Part A includes fill-in-the-blank and short-answer items. There is no significance to the length of the lines used to denote blanks. However, for multi-part questions the number of lines denotes the number of separate responses needed. Also, there is no significance to the amount of space provided for short-answer questions. Strive to make your responses specific, succinct, etc.
Part B items require more discussion and elaboration. There is no minimum or maximum number of lines or paragraphs required. The length is determined by what and how much you want to discuss. While there is no specific requirement to cite sources for your answers, you are free to do so if you think it supports your case or argument. Readability and grammar are important. Use our standard format: double-spacing, 11 point font or larger, 1” margins, Chicago style–when appropriate.
- The phrase “When the chef tastes the soup” refers to Formative evaluation. The phrase “When the customer tastes the soup” refers to Summative evaluation. (2 points)
- In Kirkpatrick’s model, the two levels most associated with assessing whether a program is “Doing Things Right” as opposed to “Doing the Right Things” are: (2 points)
a. Level 1: Reaction
b. Level 2: Learning
- Internal Evaluation is to Process Evaluation as External Evaluation is to Impact Evaluation. (2 points)
- Four ways that program evaluation differs from research are: (4 points)
a. Program evaluation provides information for decision making while research develops laws and theories
b. Program evaluation is stakeholders and evaluators focused while research is researcher focused
c. Evaluation is based on accuracy, feasibility and accountability while research is based on internal and external validity
d. In terms of the preparation of those working in the area, evaluators use many methodological tools and interpersonal skills while researchers use fewer methodological tools and approaches
- “Assessing implementation and evaluating against plan” pertains primarily to what stage or step in the following two models? (2 points)
a. Stage or step 3(process evaluation) in Stufflebeam’s CIPP model.
b. Stage or step 4 Provus’ Discrepancy model.
- In Stufflebeam’s CIPP model, Product evaluation is most similar to level 4: Results and Level 3: Behavior in Kirkpatrick’s training evaluation model. (2 points)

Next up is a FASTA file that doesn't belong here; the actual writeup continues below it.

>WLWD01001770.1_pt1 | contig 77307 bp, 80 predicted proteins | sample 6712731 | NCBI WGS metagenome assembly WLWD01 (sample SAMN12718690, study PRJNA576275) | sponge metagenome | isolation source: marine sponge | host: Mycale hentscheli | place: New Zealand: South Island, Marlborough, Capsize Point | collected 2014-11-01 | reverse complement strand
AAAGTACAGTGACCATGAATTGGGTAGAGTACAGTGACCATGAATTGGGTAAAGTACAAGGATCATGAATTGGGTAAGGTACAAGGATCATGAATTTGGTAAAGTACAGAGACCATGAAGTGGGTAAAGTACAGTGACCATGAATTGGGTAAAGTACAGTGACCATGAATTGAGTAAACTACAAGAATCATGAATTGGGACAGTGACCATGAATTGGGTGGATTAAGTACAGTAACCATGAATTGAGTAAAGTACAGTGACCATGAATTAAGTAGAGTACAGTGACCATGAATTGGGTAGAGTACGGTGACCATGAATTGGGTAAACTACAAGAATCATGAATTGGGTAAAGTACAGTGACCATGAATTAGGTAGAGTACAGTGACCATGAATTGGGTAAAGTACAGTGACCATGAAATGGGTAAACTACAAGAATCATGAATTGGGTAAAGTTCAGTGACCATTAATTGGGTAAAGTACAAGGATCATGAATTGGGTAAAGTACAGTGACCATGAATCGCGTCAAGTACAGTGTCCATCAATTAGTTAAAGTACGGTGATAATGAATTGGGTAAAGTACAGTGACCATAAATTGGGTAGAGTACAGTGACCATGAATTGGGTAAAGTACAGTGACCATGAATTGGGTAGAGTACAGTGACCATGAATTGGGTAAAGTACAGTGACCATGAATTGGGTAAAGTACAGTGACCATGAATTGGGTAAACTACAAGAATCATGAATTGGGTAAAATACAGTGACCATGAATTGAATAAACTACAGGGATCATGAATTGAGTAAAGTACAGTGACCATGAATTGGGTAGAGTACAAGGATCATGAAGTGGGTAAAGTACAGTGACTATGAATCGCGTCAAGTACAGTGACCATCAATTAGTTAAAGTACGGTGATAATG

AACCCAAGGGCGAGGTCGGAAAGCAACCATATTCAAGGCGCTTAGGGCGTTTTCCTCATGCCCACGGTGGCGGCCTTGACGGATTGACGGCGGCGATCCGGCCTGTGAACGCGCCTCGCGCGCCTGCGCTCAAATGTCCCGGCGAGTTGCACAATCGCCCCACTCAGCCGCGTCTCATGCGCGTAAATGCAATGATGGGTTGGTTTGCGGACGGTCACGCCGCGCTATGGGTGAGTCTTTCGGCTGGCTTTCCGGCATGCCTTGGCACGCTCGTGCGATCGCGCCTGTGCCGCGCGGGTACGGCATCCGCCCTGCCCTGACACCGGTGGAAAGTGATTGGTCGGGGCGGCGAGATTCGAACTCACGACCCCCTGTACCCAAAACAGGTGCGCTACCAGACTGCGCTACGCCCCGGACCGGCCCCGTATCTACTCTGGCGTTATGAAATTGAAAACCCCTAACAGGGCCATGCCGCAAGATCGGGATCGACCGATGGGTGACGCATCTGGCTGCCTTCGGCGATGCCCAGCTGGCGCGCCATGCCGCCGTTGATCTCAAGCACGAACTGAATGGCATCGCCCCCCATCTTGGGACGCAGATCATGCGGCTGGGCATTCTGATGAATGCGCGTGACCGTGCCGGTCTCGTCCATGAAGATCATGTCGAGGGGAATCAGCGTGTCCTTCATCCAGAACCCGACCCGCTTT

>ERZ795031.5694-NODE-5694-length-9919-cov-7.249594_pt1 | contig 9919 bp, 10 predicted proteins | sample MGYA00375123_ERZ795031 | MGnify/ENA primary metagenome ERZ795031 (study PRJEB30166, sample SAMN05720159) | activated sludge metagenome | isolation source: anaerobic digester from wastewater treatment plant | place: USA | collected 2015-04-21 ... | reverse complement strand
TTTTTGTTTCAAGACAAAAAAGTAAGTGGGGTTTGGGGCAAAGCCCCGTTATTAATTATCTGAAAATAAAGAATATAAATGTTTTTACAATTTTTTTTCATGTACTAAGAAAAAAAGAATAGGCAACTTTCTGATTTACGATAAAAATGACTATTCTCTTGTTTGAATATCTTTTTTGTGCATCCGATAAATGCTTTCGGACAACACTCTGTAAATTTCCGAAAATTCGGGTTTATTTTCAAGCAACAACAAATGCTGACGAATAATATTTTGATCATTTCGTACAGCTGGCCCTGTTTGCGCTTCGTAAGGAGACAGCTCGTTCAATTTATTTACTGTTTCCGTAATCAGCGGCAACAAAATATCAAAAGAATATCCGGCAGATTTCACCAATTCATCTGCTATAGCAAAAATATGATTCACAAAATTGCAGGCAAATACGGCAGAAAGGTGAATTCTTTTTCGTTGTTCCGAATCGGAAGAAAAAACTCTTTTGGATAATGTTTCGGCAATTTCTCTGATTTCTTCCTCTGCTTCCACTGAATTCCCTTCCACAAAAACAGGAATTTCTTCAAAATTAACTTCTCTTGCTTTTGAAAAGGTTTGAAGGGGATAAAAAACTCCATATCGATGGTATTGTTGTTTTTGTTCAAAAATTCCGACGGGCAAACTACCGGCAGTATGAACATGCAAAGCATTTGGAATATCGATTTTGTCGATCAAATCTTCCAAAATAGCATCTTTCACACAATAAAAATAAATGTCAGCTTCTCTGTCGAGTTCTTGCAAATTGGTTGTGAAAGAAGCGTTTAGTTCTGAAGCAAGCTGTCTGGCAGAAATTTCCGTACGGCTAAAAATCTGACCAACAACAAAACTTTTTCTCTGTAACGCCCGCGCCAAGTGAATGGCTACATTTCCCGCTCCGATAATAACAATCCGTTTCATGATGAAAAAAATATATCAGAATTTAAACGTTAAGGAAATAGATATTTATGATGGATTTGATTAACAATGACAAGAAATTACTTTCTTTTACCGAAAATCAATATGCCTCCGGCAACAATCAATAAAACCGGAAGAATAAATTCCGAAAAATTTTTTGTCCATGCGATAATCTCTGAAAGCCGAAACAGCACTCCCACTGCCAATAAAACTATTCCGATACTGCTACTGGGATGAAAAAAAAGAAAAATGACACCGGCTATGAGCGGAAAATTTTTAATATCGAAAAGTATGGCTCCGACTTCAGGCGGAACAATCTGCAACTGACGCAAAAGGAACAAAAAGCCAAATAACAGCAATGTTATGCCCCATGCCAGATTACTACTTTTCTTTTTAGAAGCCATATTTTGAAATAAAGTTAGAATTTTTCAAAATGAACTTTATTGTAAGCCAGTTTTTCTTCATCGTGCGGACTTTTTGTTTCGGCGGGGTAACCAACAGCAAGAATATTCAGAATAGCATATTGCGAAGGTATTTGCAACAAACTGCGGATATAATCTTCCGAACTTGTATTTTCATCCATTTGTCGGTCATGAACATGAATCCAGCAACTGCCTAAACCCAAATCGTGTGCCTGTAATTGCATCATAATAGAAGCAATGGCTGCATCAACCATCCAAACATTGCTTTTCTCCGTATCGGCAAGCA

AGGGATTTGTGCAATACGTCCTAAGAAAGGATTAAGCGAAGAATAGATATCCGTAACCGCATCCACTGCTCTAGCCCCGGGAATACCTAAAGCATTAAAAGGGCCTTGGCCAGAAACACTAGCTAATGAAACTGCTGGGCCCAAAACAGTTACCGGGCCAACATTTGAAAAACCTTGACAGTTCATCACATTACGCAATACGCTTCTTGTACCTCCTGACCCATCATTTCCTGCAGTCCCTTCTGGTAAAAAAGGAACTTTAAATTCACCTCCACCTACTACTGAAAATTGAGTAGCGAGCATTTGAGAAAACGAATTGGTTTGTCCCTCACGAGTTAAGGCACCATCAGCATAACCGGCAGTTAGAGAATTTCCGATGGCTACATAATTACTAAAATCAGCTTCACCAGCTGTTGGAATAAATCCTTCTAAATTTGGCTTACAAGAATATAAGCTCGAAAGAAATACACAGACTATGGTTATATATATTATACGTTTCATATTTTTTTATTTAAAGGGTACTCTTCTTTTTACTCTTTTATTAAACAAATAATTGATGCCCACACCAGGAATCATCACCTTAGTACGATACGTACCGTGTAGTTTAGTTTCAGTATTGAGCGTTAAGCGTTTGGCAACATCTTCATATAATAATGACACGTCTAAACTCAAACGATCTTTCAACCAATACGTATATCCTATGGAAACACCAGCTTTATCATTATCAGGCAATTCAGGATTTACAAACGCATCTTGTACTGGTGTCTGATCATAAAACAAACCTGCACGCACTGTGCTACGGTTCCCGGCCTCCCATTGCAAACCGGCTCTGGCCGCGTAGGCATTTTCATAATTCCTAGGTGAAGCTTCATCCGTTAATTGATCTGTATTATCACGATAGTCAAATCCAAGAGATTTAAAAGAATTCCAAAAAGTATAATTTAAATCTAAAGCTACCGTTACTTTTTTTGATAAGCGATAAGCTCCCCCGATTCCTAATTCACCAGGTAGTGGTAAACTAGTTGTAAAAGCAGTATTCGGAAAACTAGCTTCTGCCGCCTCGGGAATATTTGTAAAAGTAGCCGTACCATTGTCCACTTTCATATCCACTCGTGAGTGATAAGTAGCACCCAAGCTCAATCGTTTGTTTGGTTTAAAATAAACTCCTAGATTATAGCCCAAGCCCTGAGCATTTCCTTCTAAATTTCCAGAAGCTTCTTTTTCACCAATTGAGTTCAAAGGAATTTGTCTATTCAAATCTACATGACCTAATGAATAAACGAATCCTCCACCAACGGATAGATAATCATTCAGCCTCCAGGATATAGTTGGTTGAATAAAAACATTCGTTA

- Needs assessment would most likely be conducted in the Context evaluation phase of Stufflebeam’s CIPP model. (2 points)
- Internal Evaluation would most likely refer to Reaction and Learning in Kirkpatrick’s model. (3 points)
- Some experts say that Merit (M) and Worth (W) pertain to different aspects of program quality or effectiveness. Place an “M” next to the evaluation model component that best measures Merit, and a “W” next to the evaluation model component that best measures Worth. (4 points)
- An evaluability assessment was conducted prior to a program evaluation. Identify four conditions according to Fitzpatrick that might render it unwise for the evaluation to proceed:
______________; __________________. (4 points)
- Chapter 2 of the Program Manager’s Guide to evaluation describes several questions one could ask in evaluating Program Implementation objectives. List three of them. (3 points):
a. What training and services do you plan to implement?
b. What are the characteristics of the participant population
c. What is the number of people you are trying to reach?
- Two benefits of Program Theory are: (2 points)
a. Program theory aids in attributing outcomes to activities
b. It also facilitate both program planning, development and evaluation
- According to Carol Weiss, Implementation Theory pertains to Program activities, while Program Theory refers to mechanisms of change. (2 points)
- Three sources for determining the theory of a program are: Interview staff; Review the literature for evaluations of similar programs; and Review basic research. (3 points)
- Provide two examples of faulty program theory. (3 points)